DEK: Right. And during a period of lesser kinetic violence, we may have been able to have a discussion about how short- or medium-term governance can build some sort of political pathway forward. But now, given the unprecedented scale of what’s been done to Gaza, Palestinians are—for very good reason—absolutely wary of any short- or medium-term governance solutions. The international community, and particularly the United States, seems to want a return to some sort of status quo, maybe slightly shifted to pay lip service to Palestinian grievances. But anything short of a full political vision to move forward will not have Palestinian buy-in. On top of that, the Israelis have clearly demonstrated they will never accept the premise of that discussion, or start structurally. In my mind, that leaves the international community, which needs to impose that larger discussion. Otherwise, as you are suggesting, we just have injustice, and if it’s not clear already, injustice is unsustainable.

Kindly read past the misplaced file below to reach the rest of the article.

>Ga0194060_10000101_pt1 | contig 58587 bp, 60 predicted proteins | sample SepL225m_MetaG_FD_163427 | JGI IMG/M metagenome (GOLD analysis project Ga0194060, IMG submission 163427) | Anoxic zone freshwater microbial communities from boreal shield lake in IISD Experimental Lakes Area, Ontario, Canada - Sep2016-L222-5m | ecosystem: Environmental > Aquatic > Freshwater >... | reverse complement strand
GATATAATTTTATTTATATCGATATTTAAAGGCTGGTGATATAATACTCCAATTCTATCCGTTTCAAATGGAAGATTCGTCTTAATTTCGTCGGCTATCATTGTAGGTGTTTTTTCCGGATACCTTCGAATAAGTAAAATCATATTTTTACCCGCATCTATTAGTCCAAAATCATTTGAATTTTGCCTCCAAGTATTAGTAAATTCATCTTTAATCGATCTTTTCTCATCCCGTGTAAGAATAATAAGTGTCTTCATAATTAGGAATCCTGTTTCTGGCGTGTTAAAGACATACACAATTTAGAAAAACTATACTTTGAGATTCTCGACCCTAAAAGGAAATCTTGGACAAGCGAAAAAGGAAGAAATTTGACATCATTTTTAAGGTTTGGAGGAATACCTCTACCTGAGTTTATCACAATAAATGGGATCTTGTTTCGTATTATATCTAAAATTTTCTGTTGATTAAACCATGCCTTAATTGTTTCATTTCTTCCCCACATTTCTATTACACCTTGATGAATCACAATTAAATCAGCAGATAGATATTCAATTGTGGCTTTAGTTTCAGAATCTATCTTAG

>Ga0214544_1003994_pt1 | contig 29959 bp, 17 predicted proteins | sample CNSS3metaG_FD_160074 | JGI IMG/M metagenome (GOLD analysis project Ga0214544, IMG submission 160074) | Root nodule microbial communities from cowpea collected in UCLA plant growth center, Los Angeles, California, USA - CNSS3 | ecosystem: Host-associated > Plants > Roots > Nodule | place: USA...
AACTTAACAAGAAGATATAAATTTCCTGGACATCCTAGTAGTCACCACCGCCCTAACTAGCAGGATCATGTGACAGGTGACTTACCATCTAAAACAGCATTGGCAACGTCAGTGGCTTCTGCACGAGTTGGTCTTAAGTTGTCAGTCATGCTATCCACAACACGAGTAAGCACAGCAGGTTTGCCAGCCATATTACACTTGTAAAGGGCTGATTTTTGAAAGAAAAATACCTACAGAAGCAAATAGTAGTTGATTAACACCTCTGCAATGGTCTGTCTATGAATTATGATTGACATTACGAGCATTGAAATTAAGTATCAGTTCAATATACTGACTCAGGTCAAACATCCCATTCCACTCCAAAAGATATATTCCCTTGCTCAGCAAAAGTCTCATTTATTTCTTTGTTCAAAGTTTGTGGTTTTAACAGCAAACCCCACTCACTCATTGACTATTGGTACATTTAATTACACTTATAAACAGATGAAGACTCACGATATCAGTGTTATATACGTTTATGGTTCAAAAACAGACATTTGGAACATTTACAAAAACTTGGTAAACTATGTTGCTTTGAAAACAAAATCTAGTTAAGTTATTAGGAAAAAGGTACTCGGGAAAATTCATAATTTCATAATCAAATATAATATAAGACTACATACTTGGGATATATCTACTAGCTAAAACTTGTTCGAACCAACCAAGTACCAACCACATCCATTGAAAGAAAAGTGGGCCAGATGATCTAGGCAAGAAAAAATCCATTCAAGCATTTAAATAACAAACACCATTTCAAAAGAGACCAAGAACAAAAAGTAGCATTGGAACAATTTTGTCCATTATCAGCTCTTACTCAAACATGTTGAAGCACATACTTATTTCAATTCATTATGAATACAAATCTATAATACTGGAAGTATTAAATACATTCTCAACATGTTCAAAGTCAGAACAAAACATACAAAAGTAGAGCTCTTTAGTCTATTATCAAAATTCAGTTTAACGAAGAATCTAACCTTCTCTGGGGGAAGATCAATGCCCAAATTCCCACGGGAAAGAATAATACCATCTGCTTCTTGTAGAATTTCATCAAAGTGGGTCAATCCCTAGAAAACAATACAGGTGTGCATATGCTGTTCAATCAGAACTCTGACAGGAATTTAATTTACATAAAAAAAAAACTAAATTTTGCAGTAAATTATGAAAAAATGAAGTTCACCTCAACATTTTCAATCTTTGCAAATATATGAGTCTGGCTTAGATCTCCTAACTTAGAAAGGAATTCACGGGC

Dana El Kurd is an assistant professor in the Department of Political Science at the University of Richmond. She is the author of the book Polarized and Demobilized: Legacies of Authoritarianism in Palestine (Oxford University Press, 2020). El Kurd is also a non-resident senior fellow at the Arab Center Washington and a non-resident fellow at the Middle East Institute.